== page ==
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Genius and silliness from the original urban spaceman

Neil Innes: A People’s Guide to World Domination – The Ropetackle Centre, Shoreham

Neil Innes is charm personified, and a delightful entertainer. He’s also a bit of a musical genius, although much of that has been hidden over the years by the consummate silliness of much of his output.

Neil Innes - nice guitar, but someone has stolen his shoes and socks

His pretty much two-hour show at Shoreham’s intimate Ropetackle Centre was a reminder that while much of his stuff is gentle satire and musical parody, he has a genius for hummable tunes and sharp, witty lyrics.

Billed as A People’s Guide to World Domination, Innes’ show amiably ambled through his 45-year career from the jazz nonsense of The Bonzo Dog Doo-Dah Band (Urban Spaceman, My Brother Makes The Noises For The Talkies etc) to Monty Python (Brave Sir Robin from Monty Python and The Holy Grail, plus Run Away – one song that landed on the cutting room floor), The Rutles (a glorious medley of Fab Four spoof numbers including Doubleback Alley and Cheese & Onions) and TV’s Innes’ Book of Records.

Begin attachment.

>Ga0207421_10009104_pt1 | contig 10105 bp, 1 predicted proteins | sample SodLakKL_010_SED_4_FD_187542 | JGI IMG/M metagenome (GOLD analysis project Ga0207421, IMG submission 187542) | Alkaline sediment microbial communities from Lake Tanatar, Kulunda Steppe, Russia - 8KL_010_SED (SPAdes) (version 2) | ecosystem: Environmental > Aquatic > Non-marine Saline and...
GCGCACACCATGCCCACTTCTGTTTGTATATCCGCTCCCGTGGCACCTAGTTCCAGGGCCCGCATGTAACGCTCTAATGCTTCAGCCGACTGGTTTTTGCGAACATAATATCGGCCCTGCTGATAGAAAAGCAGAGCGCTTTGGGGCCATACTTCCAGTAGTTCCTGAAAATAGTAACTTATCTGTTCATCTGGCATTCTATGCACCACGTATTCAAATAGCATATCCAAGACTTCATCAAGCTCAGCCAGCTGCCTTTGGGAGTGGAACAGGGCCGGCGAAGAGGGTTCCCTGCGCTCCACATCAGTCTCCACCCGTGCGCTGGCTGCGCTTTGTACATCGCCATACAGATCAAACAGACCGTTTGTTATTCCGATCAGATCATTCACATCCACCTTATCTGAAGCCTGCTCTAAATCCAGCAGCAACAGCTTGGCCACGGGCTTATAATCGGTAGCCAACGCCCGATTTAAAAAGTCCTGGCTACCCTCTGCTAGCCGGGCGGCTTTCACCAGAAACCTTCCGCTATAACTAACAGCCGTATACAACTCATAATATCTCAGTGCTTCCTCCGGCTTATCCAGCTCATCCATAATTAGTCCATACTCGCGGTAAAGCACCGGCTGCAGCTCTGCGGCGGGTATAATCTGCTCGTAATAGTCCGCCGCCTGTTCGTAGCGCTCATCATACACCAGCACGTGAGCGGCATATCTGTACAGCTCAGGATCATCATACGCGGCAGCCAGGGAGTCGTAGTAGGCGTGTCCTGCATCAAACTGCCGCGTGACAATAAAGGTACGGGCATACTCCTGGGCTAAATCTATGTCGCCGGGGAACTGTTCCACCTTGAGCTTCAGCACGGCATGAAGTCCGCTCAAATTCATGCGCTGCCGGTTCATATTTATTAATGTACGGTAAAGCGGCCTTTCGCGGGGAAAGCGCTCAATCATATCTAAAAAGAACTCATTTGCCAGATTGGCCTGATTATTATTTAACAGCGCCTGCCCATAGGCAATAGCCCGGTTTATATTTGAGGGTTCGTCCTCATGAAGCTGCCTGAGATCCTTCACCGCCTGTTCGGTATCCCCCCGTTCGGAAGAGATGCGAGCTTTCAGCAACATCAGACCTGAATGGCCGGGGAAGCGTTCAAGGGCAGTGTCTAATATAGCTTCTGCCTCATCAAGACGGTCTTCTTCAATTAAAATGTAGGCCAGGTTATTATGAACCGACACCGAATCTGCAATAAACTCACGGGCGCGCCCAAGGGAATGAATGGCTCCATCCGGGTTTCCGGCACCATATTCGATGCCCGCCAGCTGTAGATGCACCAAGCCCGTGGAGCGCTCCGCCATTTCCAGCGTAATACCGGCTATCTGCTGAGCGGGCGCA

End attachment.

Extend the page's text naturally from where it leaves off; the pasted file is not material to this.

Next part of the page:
He spun stories from the past, dropped some cheerful one-liners into the mix, and moved from a variety of guitars/ukulele to keyboard and back. The odd mistake, duff chord and forgotten lyric just added to the charm and he easily had a mature crowd joining in and doing impromptu Mexican waves.

More modern songs like Real World (about being a silver surfer), the cheerful reggae You’re Never Alone At The Bottom of The Pile, the silly rebelliousness of Ego Warriors and the call-and-response gospel spoof Slaves of Freedom demonstrated he still has a decent voice, and touching encore How Sweet To Be An Idiot was a fitting tribute to his mix of innocence, tunefulness and joy.

An enduring and original talent – still going strong at 65. Catch him while you can – you won’t be disappointed.

Check out http://www.neilinnes.org/

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